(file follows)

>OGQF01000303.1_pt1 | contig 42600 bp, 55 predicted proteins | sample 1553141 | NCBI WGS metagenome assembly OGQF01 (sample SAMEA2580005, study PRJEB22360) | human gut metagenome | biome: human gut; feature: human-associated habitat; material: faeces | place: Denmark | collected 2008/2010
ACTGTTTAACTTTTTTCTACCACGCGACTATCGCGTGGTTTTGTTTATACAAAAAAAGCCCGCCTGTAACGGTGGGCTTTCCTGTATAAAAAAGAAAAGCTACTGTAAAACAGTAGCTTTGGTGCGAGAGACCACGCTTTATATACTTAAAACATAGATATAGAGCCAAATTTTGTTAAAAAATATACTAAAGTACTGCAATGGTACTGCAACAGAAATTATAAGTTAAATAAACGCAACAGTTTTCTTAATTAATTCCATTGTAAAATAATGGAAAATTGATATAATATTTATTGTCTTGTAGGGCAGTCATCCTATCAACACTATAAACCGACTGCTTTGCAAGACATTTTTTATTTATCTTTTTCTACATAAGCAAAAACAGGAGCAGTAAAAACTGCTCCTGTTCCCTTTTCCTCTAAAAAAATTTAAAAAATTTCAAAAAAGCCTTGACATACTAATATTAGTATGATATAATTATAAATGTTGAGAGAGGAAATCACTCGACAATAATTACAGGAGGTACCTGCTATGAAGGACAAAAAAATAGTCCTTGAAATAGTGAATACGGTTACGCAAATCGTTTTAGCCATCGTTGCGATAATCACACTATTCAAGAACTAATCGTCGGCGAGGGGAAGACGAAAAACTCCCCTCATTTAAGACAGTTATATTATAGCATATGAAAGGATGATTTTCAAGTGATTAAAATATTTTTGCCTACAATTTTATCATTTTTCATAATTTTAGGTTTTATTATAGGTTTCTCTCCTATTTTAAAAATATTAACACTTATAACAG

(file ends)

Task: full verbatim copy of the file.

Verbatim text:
>OGQF01000303.1_pt1 | contig 42600 bp, 55 predicted proteins | sample 1553141 | NCBI WGS metagenome assembly OGQF01 (sample SAMEA2580005, study PRJEB22360) | human gut metagenome | biome: human gut; feature: human-associated habitat; material: faeces | place: Denmark | collected 2008/2010
ACTGTTTAACTTTTTTCTACCACGCGACTATCGCGTGGTTTTGTTTATACAAAAAAAGCCCGCCTGTAACGGTGGGCTTTCCTGTATAAAAAAGAAAAGCTACTGTAAAACAGTAGCTTTGGTGCGAGAGACCACGCTTTATATACTTAAAACATAGATATAGAGCCAAATTTTGTTAAAAAATATACTAAAGTACTGCAATGGTACTGCAACAGAAATTATAAGTTAAATAAACGCAACAGTTTTCTTAATTAATTCCATTGTAAAATAATGGAAAATTGATATAATATTTATTGTCTTGTAGGGCAGTCATCCTATCAACACTATAAACCGACTGCTTTGCAAGACATTTTTTATTTATCTTTTTCTACATAAGCAAAAACAGGAGCAGTAAAAACTGCTCCTGTTCCCTTTTCCTCTAAAAAAATTTAAAAAATTTCAAAAAAGCCTTGACATACTAATATTAGTATGATATAATTATAAATGTTGAGAGAGGAAATCACTCGACAATAATTACAGGAGGTACCTGCTATGAAGGACAAAAAAATAGTCCTTGAAATAGTGAATACGGTTACGCAAATCGTTTTAGCCATCGTTGCGATAATCACACTATTCAAGAACTAATCGTCGGCGAGGGGAAGACGAAAAACTCCCCTCATTTAAGACAGTTATATTATAGCATATGAAAGGATGATTTTCAAGTGATTAAAATATTTTTGCCTACAATTTTATCATTTTTCATAATTTTAGGTTTTATTATAGGTTTCTCTCCTATTTTAAAAATATTAACACTTATAACAG